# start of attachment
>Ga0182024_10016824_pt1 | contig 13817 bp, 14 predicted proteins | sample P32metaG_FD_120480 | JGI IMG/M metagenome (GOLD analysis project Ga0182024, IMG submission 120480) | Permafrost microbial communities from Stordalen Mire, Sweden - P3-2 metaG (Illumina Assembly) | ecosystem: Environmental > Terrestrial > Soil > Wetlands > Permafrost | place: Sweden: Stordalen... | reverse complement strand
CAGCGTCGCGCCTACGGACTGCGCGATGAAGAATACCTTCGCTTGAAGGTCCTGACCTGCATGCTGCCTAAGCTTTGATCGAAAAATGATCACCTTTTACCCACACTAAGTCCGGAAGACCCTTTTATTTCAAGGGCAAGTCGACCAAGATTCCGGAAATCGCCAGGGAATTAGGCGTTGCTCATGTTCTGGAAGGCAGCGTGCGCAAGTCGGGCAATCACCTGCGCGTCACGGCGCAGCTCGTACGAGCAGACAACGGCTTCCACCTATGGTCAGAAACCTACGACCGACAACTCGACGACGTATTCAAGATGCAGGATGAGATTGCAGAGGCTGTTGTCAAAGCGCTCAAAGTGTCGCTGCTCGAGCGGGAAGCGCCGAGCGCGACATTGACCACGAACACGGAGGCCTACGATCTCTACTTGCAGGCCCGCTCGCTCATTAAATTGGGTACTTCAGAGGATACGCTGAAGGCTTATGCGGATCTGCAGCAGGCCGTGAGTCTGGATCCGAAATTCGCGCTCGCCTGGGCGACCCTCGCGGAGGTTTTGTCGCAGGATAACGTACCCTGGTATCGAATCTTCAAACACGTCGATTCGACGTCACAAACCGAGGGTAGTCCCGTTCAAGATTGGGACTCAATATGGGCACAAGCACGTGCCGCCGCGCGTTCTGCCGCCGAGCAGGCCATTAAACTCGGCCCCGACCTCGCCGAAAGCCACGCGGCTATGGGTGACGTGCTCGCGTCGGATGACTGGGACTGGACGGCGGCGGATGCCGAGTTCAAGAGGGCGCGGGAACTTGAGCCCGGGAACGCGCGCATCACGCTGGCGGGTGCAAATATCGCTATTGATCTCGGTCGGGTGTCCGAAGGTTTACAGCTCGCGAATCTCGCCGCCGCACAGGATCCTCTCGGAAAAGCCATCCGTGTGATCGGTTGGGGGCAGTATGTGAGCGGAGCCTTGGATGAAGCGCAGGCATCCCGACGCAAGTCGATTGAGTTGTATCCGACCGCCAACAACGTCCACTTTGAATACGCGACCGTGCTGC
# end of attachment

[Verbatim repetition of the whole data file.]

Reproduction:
>Ga0182024_10016824_pt1 | contig 13817 bp, 14 predicted proteins | sample P32metaG_FD_120480 | JGI IMG/M metagenome (GOLD analysis project Ga0182024, IMG submission 120480) | Permafrost microbial communities from Stordalen Mire, Sweden - P3-2 metaG (Illumina Assembly) | ecosystem: Environmental > Terrestrial > Soil > Wetlands > Permafrost | place: Sweden: Stordalen... | reverse complement strand
CAGCGTCGCGCCTACGGACTGCGCGATGAAGAATACCTTCGCTTGAAGGTCCTGACCTGCATGCTGCCTAAGCTTTGATCGAAAAATGATCACCTTTTACCCACACTAAGTCCGGAAGACCCTTTTATTTCAAGGGCAAGTCGACCAAGATTCCGGAAATCGCCAGGGAATTAGGCGTTGCTCATGTTCTGGAAGGCAGCGTGCGCAAGTCGGGCAATCACCTGCGCGTCACGGCGCAGCTCGTACGAGCAGACAACGGCTTCCACCTATGGTCAGAAACCTACGACCGACAACTCGACGACGTATTCAAGATGCAGGATGAGATTGCAGAGGCTGTTGTCAAAGCGCTCAAAGTGTCGCTGCTCGAGCGGGAAGCGCCGAGCGCGACATTGACCACGAACACGGAGGCCTACGATCTCTACTTGCAGGCCCGCTCGCTCATTAAATTGGGTACTTCAGAGGATACGCTGAAGGCTTATGCGGATCTGCAGCAGGCCGTGAGTCTGGATCCGAAATTCGCGCTCGCCTGGGCGACCCTCGCGGAGGTTTTGTCGCAGGATAACGTACCCTGGTATCGAATCTTCAAACACGTCGATTCGACGTCACAAACCGAGGGTAGTCCCGTTCAAGATTGGGACTCAATATGGGCACAAGCACGTGCCGCCGCGCGTTCTGCCGCCGAGCAGGCCATTAAACTCGGCCCCGACCTCGCCGAAAGCCACGCGGCTATGGGTGACGTGCTCGCGTCGGATGACTGGGACTGGACGGCGGCGGATGCCGAGTTCAAGAGGGCGCGGGAACTTGAGCCCGGGAACGCGCGCATCACGCTGGCGGGTGCAAATATCGCTATTGATCTCGGTCGGGTGTCCGAAGGTTTACAGCTCGCGAATCTCGCCGCCGCACAGGATCCTCTCGGAAAAGCCATCCGTGTGATCGGTTGGGGGCAGTATGTGAGCGGAGCCTTGGATGAAGCGCAGGCATCCCGACGCAAGTCGATTGAGTTGTATCCGACCGCCAACAACGTCCACTTTGAATACGCGACCGTGCTGC